- The Washington Times - Sunday, June 14, 2009

From 1999 to 2007, the number of home-schoolers nearly doubled, from about 1.7 percent of school-aged children to 2.9 percent in 2007. The National Center for Education Statistics’ National Household Education Surveys Program (NHES) estimates that home-schoolers numbered about 1.5 million in 2007.

As for the primary reason parents choose to home-school, in the 2007 NHES survey, 36 percent listed “providing moral or religious instruction,” followed by 21 percent citing concerns about school environments and 17 percent citing dissatisfaction with academic instruction. Seven percent said they wished to provide a nontraditional approach to education, 4 percent home-school because a child has a special need, 2 percent because their children had a mental health issue, and a 14 percent list “other reasons,” including family time, finances, travel or distance.

Clearly, home-schooling is expanding rapidly, and families are finding that it helps them cope with a wide variety of issues, ranging from the ability to teach morals to supporting children’s learning under a number of unique learning goals and circumstances.

The number one reason for home-schooling, a wish to provide moral instruction, may be the direct result of public policies that promote a secular outlook. At home-schooling conventions, one sees Muslim women wearing burqas, Christians of all kinds, Hindus, Buddhists and members of other belief communities. Home-schoolers are from all ethnic groups as well, and include every geographic area. This is a richly diverse population, and yet, all agree that children’s education is best provided within the home and family environment.

Nearly 90 percent of home-schooling families are two-parent families, according to NHES, which contrasts with the situation of most institutional schools, where divorces or single parenting account for about half of the students’ home situations. Of all students in the U.S. with a two-parent family, 7 percent are home-schooled, as compared to children in other family circumstances, of which 1 percent to 2 percent are home-schooled.

In other words, home-schoolers tend to take their commitment to marriage and family seriously, as well as their commitment to their faith and moral principles. They also tend to care deeply about the nature and quality of the educational experience.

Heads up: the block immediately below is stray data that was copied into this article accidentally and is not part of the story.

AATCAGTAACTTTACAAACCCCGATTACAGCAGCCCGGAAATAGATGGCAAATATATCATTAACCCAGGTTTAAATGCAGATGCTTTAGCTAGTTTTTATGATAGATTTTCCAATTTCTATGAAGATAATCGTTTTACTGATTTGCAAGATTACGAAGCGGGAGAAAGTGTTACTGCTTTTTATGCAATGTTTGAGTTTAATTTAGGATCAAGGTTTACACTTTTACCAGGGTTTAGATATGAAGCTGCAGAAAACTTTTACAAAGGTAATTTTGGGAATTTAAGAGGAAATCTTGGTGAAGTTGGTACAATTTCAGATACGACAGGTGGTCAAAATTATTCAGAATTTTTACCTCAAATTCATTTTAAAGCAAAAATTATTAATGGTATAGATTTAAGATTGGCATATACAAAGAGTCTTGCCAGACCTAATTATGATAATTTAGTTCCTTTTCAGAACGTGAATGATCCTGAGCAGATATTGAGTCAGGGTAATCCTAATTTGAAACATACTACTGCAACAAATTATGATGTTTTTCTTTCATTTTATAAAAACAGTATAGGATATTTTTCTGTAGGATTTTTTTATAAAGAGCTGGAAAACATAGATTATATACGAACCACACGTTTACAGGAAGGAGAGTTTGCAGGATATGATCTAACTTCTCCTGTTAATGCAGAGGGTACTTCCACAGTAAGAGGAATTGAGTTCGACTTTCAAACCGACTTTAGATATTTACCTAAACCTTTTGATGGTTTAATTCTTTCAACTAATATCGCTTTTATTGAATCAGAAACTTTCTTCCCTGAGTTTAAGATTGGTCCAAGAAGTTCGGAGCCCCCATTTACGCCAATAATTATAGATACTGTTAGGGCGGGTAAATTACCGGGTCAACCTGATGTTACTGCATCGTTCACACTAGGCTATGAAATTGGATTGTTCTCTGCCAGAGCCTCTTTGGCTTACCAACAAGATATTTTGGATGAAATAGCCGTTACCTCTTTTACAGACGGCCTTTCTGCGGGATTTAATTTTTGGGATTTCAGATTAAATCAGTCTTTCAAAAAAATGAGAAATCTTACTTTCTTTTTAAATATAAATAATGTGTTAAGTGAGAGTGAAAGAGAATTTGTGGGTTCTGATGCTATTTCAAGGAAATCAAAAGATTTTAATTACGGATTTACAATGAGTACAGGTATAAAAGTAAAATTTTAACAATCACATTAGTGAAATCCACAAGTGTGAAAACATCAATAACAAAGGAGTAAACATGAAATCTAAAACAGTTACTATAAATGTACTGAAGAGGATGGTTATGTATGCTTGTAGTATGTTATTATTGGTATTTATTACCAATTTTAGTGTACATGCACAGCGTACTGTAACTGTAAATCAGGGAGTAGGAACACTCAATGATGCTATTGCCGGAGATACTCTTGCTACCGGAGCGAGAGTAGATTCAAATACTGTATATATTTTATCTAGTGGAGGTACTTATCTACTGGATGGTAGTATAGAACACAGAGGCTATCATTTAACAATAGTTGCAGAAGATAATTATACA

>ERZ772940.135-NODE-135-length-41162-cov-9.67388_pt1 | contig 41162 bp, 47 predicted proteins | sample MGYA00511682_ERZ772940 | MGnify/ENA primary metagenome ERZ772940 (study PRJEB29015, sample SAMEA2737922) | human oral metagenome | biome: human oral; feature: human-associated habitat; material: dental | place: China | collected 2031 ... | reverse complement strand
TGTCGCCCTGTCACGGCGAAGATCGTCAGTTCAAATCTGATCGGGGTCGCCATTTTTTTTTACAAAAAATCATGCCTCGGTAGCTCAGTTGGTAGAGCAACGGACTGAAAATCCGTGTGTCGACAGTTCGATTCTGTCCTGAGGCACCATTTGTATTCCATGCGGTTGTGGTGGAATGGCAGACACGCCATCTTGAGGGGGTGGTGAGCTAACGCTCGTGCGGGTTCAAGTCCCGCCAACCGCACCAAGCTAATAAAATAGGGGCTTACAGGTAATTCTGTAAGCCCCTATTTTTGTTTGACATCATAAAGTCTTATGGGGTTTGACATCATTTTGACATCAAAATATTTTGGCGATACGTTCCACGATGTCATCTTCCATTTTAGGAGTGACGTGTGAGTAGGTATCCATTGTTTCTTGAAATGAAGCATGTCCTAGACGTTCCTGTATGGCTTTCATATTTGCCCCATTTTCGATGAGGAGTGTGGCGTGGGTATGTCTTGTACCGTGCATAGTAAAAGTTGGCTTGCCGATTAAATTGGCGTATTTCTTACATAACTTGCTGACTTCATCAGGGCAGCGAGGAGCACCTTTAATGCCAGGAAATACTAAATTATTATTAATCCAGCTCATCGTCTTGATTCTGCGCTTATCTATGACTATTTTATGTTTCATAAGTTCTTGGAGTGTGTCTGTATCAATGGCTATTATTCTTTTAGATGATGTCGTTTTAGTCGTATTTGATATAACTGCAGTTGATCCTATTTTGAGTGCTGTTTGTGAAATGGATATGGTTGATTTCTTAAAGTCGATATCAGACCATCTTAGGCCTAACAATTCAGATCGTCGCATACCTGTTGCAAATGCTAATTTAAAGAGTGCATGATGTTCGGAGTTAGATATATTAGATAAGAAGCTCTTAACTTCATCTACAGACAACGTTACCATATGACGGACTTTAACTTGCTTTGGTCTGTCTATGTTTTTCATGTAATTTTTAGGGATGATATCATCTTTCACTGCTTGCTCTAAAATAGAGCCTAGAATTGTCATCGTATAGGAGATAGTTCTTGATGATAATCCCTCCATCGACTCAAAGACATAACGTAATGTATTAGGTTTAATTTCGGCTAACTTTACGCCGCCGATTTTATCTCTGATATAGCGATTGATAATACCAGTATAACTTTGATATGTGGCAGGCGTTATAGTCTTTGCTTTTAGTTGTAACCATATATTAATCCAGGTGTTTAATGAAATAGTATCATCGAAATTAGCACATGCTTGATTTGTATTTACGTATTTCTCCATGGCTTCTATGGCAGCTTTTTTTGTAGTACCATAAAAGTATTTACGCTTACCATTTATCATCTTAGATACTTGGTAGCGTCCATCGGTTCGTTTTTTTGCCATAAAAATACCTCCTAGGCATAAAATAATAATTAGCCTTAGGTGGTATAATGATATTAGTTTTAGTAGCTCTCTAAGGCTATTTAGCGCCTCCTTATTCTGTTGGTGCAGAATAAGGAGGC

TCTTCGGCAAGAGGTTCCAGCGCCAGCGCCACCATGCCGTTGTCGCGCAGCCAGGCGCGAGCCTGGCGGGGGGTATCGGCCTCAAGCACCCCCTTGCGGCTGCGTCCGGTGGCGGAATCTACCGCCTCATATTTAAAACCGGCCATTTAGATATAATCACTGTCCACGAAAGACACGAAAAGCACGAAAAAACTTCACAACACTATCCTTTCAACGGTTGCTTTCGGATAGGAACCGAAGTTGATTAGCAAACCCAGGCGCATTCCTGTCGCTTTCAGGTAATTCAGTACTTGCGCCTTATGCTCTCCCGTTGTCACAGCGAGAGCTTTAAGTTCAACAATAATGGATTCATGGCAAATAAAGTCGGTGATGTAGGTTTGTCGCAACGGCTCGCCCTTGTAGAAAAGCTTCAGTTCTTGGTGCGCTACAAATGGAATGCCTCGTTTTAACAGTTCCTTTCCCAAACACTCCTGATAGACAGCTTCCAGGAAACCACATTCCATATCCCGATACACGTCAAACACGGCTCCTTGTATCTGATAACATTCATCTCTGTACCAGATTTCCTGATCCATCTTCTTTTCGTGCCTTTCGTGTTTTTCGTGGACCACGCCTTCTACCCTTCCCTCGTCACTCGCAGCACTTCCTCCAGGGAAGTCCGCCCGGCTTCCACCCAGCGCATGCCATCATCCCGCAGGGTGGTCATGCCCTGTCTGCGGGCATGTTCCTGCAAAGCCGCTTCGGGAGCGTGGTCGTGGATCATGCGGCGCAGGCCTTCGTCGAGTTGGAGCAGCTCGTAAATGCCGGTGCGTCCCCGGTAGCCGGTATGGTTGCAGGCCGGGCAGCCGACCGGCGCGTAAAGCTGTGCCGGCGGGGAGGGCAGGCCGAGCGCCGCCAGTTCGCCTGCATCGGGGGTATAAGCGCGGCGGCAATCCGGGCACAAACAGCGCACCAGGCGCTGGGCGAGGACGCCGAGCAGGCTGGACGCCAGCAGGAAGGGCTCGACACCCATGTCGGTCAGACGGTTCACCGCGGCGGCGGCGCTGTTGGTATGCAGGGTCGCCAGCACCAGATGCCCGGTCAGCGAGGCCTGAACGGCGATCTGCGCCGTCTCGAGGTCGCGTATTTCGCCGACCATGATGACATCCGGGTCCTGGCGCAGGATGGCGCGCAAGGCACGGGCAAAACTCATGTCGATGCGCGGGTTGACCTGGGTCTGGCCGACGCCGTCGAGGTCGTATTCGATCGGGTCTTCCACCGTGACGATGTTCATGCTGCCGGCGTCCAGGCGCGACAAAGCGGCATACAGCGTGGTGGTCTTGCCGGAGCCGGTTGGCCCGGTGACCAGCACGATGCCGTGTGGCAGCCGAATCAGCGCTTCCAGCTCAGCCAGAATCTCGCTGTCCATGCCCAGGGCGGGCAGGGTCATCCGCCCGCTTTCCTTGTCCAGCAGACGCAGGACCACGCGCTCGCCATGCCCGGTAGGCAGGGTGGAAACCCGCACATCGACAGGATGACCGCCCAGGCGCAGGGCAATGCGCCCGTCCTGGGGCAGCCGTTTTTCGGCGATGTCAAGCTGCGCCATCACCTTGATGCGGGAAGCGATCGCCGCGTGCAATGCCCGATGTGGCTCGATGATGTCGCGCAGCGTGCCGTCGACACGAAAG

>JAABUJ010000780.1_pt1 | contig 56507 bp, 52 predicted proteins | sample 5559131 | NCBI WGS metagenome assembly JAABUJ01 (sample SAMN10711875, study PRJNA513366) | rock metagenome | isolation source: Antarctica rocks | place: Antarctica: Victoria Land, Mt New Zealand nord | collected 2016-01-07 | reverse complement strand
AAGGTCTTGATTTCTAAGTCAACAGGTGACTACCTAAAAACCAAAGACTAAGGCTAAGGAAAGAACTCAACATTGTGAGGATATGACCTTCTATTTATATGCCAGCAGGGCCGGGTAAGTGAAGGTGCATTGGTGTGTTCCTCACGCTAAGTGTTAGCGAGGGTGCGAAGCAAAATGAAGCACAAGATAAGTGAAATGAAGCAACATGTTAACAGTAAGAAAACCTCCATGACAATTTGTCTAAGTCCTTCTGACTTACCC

As the data mounts, it becomes clear that home-schooling is being chosen by more and more parents as a way to provide their children a better education, both academically and in terms of ethical and moral development.

With parents overseeing the instruction and an ever-expanding array of choices in textbooks, learning software, Internet courses and life-learning opportunities, home-schooling offers a far greater set of choices than the typical school. Students can set their own hours and their own pace, and can choose to graduate early, travel abroad and take college-level classes if they wish.

And, home-schooling is affordable. Many families can do it for less than a few hundred dollars a year per student. That doesn’t, of course, count the “lost income” of the schooling parent, but many home-schoolers prefer to live simply, at a lower household income, but with the freedom to learn and grow free from demands and interruptions from a school system.

As schools increasingly become the playground of social theorists, parents are more likely to remove their children to raise them according to what they feel is right and best for the child. Policies compelling practices that do not reflect parental values may prove to be Pyrrhic victories for special-interest groups, as families choose to home-school rather than put children in harm’s way.

Kate Tsubata, a home-schooling mother of three, is a freelance writer who lives in Maryland.

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